"Don't silence us" say Sussex students
Students and staff taped their mouths shut to show their opposition to a management move that the protestors say will “end University democracy”. The protest took place on Wednesday 18 March during the opening of Senate, the highest decision-making body for academic matters at the University of Sussex and the place where management will deliver their proposal to slash the elected component of Senate by 66%. The proposal would make the majority of Senate un-elected which critics say will end the University’s democratic tradition.
A petition opposing the new proposal has attracted over 800 signatures in the three working days since management released their new plans. The petition will be presented to Senate by students in the room, while protesters at every entrance to the building protested silently with the slogan ‘Don’t Silence Us’. At present, students have 9 elected members in Senate; under the new proposal, they will have just 3 or 4.
Josh Jones, a student representative on Senate and the organiser of the campaign, commented “Our University management seems to think it can destroy our right to representation.”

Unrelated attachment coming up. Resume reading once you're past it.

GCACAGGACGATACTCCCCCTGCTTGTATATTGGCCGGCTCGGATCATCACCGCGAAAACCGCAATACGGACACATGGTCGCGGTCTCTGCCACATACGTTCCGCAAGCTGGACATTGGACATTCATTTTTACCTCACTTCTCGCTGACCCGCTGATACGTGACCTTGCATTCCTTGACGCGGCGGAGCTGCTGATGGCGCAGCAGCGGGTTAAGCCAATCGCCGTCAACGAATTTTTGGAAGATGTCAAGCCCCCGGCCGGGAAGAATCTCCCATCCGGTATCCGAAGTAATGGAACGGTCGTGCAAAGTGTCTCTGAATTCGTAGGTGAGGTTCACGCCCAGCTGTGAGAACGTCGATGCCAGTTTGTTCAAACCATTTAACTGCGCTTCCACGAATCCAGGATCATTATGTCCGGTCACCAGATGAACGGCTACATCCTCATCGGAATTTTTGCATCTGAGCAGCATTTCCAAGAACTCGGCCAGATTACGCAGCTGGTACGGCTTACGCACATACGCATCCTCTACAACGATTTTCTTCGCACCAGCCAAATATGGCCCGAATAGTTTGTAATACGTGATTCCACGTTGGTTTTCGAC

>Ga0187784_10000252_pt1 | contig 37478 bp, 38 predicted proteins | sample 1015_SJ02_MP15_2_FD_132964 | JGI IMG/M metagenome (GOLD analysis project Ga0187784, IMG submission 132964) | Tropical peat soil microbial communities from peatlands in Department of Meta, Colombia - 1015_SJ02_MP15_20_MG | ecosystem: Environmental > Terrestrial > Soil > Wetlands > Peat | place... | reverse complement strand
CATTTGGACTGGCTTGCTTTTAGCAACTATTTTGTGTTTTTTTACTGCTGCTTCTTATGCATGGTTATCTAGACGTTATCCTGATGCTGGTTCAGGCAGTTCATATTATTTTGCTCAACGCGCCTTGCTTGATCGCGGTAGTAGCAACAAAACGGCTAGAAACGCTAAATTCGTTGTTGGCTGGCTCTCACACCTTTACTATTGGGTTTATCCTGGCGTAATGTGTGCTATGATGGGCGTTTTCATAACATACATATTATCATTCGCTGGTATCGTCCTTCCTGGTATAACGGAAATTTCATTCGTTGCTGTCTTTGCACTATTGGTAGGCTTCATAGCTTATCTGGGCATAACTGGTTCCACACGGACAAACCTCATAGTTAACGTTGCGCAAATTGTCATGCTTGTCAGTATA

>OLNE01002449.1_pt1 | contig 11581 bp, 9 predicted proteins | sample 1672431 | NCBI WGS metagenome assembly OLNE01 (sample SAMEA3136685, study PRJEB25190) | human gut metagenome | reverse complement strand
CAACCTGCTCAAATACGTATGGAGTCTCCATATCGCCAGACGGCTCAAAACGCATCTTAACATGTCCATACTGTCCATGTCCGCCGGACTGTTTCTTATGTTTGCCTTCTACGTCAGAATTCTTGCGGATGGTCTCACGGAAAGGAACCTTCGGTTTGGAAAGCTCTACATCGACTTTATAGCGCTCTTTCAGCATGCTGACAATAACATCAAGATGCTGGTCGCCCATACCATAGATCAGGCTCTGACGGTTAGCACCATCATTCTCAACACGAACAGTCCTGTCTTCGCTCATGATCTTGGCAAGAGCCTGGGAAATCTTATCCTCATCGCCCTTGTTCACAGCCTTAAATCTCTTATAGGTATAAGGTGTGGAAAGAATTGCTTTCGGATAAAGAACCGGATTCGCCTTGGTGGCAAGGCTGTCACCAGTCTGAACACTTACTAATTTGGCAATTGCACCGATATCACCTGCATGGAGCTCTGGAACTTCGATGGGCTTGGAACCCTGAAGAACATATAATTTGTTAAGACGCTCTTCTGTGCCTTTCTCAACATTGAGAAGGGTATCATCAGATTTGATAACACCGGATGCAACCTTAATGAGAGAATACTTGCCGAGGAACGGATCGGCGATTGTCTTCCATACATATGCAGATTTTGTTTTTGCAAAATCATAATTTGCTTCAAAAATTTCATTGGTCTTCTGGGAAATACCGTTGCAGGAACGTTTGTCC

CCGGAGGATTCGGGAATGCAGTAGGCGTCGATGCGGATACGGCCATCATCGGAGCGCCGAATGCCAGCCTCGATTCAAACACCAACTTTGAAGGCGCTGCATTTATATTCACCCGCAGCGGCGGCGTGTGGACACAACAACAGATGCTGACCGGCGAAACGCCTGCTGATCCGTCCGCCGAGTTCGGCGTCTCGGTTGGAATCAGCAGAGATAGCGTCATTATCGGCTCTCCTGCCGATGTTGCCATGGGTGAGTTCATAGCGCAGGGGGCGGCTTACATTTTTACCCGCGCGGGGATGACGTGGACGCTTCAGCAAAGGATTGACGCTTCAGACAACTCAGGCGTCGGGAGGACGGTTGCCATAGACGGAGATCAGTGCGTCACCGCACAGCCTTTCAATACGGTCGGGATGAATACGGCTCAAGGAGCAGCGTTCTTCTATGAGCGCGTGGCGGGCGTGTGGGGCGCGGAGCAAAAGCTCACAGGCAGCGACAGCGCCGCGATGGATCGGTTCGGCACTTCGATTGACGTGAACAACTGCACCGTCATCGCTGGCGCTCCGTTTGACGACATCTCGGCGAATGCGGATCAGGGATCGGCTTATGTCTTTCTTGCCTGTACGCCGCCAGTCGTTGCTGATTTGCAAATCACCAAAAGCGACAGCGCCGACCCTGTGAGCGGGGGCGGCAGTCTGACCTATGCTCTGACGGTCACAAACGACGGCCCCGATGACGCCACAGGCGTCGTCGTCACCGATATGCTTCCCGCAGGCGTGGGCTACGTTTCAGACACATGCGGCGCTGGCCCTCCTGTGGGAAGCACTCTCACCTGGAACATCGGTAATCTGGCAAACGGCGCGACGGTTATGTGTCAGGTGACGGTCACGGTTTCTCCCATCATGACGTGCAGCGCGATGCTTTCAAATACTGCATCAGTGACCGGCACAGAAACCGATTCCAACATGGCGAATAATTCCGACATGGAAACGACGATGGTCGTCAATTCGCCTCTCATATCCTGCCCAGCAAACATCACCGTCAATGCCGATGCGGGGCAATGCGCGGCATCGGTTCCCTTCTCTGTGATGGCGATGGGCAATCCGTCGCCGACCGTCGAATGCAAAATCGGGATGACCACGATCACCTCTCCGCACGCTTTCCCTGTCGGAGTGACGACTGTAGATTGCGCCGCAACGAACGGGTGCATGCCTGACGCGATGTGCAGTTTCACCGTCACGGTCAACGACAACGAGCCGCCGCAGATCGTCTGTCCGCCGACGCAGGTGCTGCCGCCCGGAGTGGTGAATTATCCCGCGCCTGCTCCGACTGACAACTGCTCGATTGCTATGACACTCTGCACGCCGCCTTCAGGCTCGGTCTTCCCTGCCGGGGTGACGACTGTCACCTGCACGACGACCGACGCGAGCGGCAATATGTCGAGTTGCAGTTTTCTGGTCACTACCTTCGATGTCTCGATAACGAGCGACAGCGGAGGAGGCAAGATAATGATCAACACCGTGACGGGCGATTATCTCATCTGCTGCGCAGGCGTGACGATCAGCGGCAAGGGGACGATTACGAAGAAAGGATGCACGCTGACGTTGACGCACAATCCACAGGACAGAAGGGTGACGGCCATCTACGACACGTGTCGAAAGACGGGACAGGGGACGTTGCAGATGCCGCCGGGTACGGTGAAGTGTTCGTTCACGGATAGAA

Currently, the majority of Senate members are elected from the University staff and students which results in approximately fifty elected staff and nine elected students sitting on Senate.
Under the new proposed model, elected representation would be cut to between 13 and 20 staff, and just 3 or 4 students. Meanwhile, unelected posts will rise, meaning elected representatives will no longer have a majority in Senate.
Laura Tazzioli, President of the University of Sussex Student’s Union, said “This is an insult to democracy. I am outraged that such a proposal would even be brought to the table.”
Three years ago in the same location, a student protest against proposals from the then-Vice Chancellor, Alaisdair Smith, to close chemistry led to intense criticism from scientists up and down the country. The proposal was eventually blocked by Senate.
It is expected that University Senate will discuss the controversial new proposals later today.